Closing the evidence-practice gaps in aphasia management: are we there yet? Where has a decade of implementation research taken us? A review and guide for clinicians
- Publication Type:
- Journal Article
- Aphasiology, 2019, 33 (8), pp. 970 - 995
- Issue Date:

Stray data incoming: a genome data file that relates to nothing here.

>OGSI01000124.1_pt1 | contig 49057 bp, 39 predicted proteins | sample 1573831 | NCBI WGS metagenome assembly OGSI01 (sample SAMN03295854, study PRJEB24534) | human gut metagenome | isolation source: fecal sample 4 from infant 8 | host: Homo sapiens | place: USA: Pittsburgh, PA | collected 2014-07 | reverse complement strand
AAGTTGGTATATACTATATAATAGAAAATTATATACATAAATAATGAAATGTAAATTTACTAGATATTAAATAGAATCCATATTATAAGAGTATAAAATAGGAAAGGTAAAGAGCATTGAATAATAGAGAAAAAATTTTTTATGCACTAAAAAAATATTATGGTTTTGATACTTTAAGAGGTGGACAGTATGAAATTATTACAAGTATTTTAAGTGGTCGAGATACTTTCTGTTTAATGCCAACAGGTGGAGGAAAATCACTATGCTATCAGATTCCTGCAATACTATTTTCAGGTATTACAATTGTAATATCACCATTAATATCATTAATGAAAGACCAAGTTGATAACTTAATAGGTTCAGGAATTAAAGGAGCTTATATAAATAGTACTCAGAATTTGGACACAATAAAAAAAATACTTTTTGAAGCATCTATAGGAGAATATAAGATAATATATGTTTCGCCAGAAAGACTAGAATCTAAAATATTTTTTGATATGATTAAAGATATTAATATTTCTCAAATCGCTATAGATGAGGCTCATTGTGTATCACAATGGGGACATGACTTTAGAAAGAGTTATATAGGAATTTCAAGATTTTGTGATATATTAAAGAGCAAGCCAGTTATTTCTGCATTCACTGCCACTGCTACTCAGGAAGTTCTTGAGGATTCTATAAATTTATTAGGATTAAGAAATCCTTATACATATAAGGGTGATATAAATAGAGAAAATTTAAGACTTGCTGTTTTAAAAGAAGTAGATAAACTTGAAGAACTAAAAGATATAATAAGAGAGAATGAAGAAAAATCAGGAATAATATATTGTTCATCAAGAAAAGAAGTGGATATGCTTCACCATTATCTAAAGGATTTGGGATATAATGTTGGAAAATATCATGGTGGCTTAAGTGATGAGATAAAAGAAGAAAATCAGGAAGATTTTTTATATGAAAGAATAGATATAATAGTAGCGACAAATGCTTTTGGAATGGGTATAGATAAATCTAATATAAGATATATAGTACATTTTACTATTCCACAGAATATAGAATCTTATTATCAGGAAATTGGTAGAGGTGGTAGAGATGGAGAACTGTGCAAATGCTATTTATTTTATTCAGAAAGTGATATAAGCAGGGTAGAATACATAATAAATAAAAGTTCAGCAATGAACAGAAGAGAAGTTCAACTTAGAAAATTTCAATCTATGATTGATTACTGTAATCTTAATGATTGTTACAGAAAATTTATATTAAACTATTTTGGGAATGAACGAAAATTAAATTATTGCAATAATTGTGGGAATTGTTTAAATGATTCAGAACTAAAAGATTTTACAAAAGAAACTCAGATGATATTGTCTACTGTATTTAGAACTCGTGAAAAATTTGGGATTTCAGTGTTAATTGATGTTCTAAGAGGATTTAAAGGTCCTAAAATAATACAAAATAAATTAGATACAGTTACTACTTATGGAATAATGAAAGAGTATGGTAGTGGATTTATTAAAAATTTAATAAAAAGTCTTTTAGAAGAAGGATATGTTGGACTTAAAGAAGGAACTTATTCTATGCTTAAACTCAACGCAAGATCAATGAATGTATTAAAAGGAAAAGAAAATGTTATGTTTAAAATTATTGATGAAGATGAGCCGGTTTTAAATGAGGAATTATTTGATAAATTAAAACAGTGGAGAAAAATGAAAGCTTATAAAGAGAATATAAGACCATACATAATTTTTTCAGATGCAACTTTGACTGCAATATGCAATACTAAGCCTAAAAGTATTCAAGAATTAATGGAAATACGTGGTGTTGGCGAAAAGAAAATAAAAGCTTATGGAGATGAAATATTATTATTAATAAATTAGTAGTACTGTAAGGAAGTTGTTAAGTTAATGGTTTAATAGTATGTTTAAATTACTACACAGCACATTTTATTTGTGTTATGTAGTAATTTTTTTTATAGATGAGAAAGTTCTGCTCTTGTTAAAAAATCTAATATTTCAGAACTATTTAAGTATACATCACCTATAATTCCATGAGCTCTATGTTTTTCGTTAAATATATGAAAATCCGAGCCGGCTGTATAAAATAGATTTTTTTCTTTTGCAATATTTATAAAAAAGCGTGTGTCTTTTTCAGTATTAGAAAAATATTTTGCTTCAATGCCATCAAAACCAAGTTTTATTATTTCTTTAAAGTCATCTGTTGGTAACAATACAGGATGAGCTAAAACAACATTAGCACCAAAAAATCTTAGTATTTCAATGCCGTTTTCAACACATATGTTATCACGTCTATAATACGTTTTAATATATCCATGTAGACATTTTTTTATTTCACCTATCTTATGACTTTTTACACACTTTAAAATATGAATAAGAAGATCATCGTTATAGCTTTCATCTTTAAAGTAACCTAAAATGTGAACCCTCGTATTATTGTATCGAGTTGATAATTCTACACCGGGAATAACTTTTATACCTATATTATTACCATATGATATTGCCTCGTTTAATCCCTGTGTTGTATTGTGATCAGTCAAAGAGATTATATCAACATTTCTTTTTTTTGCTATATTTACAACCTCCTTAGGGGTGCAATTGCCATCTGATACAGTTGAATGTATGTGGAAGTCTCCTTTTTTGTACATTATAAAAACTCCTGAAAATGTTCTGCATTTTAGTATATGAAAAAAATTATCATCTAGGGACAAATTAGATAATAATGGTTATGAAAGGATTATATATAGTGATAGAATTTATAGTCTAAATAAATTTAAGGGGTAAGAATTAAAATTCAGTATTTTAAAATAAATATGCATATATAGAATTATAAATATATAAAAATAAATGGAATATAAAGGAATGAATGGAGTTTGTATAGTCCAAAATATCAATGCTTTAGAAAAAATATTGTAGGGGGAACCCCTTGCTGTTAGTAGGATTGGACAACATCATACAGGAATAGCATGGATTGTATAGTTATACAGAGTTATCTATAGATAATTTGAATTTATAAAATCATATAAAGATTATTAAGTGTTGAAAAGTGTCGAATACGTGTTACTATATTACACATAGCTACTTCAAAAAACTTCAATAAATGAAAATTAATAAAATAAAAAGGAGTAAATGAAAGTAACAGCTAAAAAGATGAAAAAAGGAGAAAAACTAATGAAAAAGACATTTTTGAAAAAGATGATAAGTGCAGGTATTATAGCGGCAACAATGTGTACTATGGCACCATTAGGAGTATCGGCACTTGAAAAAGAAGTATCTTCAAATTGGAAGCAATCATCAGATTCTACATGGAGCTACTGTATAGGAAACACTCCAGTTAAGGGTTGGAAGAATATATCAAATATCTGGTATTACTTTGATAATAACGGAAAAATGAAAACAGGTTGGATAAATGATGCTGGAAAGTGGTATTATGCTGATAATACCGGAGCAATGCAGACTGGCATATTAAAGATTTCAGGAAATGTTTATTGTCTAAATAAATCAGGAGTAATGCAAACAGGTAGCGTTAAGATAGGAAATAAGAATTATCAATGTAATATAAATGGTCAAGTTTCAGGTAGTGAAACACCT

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© 2018, © 2018 Informa UK Limited, trading as Taylor & Francis Group. Background: There are evidence-practice gaps in all areas of aphasia management across the continuum of care. Despite the recognition that effective implementation strategies are needed to improve the consistency of speech pathologists’ aphasia management practices, there have been few studies investigating this important issue. Therefore, little is known about the effectiveness of implementation strategies in the field of aphasiology. In light of the developing field of knowledge translation, it is important to review the aphasia implementation literature to highlight current trends, draw together findings, and determine future implementation research needs. Aims: To critically review, summarise, and discuss the implementation literature in the field of aphasiology to date, in order to guide clinical aphasiologists to work towards closing the evidence-practice gaps in aphasia management. Main contribution: A review of the literature in this developing area of expertise in the field of aphasiology, with examples of practical applications. Conclusions: Only six implementation studies have been published in aphasia (related to conversation partner training, discourse analysis, information provision, and collaborative goal-setting practices), showing there is a need for capacity building in this area. Therefore, we are not yet able to state what interventions are effective in which context, nor fully understand how behaviour change occurs for clinicians providing aphasia management. Implications for speech-language pathologists are discussed. An overarching call to action is the need for clinicians and researchers to work together to drive future implementation efforts that can succeed in closing the aphasia management evidence-practice gaps.
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